At their peak, foreign investments ¯ despite the exemptions and facilities offered ¯ could not bring about the growth achieved in 1985. In 1995 investments fell sharply, reaching their lowest point in 2000.
When the state realized this in the early 1990s, it tried to restore part of its economic role and invested more money in restoring and replacing economic projects. However, revival was limited and did not pay off. Neither did it help increase productivity or reflect on growth rates.
The consequences of the 1986 program were catastrophic ¯ a drop in growth rates, decline in the per capita share in production. In the second half of the 1990s, 12-13 percent of the workforce was jobless and newcomers were difficult to absorb. In certain areas, the percentage of unemployment reached nearly 20 percent.
After the failure of the reform program, it was necessary to find other alternatives, requiring different orientations. There is dialogue held now at different levels: the media, public seminars and government institutions. The regional command of the ruling Baath party has formed ad-hoc expert committees to explore new alternatives. The ministries of industry, economy and planning have submitted working papers, elaborating their views, and the Economic Sciences Society has staged a number of lectures and seminars discussing reform programs for the country.
Q: What are the basic views on economic reform?
A: The first group believes that the 1986 plan should be implemented at a faster pace. They think that the sluggish implementation of reforms was the reason behind the negative outcome of the scheme. They say that there should be more openness in the market and downsizing in the role of the state, while some of them call for privatization.
Q: Who represents this point of view?
A: They are few. They do not represent a tendency because not all private sector components agree with these ideas, especially small businessmen who think this approach is destructive to the Syrian economy and call for preserving the state’s role in the process of development. However, those linked to foreign firms support this view, as they seek lowering of restrictions and taxes to provide them greater opportunities. The people who support this more liberal approach are not a political party or a class. The second approach is more representative, because people holding it belong to institutions that are physically there.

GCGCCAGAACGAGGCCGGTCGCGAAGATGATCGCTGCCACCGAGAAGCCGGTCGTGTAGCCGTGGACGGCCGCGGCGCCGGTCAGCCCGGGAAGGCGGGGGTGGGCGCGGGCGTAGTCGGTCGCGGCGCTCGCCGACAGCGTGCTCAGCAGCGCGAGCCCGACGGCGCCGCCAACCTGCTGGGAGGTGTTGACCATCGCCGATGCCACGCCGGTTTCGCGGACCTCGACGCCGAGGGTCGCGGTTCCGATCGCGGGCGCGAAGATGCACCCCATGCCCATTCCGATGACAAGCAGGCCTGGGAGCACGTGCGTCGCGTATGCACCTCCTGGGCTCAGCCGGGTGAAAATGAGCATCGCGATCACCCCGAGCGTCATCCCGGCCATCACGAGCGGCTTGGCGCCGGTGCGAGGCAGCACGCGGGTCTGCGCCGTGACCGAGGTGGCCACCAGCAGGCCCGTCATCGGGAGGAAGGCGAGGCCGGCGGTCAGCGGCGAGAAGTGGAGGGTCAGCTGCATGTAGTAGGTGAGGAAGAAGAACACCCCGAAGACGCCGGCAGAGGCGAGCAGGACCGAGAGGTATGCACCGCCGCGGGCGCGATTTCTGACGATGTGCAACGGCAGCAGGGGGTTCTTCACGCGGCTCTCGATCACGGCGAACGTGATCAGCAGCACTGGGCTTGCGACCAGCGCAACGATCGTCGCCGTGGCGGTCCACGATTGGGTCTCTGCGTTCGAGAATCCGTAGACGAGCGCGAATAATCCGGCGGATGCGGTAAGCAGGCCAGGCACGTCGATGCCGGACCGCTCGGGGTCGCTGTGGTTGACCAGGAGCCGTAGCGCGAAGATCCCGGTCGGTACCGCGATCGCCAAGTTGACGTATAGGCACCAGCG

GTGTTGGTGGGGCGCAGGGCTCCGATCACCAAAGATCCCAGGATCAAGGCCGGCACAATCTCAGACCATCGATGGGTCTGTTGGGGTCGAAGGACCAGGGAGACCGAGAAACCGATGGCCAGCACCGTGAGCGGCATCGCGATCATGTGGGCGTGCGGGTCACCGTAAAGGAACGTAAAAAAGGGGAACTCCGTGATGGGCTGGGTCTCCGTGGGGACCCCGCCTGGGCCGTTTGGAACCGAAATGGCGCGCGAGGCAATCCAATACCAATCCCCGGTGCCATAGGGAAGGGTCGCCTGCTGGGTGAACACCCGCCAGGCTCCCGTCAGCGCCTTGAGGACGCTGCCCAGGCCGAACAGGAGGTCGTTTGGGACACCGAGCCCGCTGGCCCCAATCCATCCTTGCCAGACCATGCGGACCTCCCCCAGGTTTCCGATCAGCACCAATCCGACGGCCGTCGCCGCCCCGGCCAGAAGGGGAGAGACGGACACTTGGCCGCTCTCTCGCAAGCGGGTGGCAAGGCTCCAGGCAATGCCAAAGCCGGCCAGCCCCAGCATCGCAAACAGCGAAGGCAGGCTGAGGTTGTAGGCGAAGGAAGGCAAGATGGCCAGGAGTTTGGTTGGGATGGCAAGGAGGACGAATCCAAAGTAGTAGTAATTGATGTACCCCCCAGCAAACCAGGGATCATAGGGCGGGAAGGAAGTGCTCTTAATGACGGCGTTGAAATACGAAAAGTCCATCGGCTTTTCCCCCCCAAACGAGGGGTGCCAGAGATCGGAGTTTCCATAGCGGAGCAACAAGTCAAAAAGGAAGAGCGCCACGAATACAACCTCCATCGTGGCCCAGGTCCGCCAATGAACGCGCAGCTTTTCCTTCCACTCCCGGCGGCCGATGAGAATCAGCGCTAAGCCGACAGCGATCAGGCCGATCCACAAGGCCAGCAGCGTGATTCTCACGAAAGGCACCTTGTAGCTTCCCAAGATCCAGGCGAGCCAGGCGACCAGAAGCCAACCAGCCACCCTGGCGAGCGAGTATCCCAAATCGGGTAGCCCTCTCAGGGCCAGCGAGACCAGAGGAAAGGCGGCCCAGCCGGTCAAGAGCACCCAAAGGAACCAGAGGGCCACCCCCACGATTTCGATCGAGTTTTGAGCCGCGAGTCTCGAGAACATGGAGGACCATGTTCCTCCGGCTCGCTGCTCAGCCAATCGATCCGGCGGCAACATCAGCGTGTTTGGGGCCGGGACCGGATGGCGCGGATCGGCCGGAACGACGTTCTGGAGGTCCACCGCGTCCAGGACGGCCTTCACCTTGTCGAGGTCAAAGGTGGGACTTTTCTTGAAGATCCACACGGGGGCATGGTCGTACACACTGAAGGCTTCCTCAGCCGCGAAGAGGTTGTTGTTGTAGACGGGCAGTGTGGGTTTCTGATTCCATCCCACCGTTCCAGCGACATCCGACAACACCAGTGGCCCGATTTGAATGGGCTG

Q: Tell us more about the papers presented to the Baath regional command.
A: Echoing views published in the media and discussed at seminars, there is a trend calling for a comprehensive economic reform which preserves the state’s role. This approach calls for defining the framework for the activities of each economic sector while guaranteeing pluralism. This is where the government can step in. This approach is not against the private or joint sector, but it calls for defining the role and limits for each. To achieve this, all groups should participate in decision-making.
Q: Who partook in the decision to open the stock market and allow private banks to operate?
A: What happened in fact was that the government submitted to parliament two draft laws ¯ one covering the stock market, and the other private banks. Deputies rejected both unanimously, warning of the risks connected with such bills in the absence of a basic monetary law, a monetary council and an effective role for the central bank. The government had completely ignored the opposing viewpoints, including that of the People’s Assembly.
Q: Where are things headed to presently?
A: The present government seems to be following in the footsteps of the previous one ¯ it will disregard all other opinions. Although it has provided greater freedom for people to express their opinions in the media and through dialogue, it has not taken these opinions seriously.
Q: So what’s the point then of a national dialogue?
A: Participation does not mean only to express your opinion. Rather, it is participation in the decision-making process, and this has not been the case so far.
© 2001 Mena Report (www.menareport.com)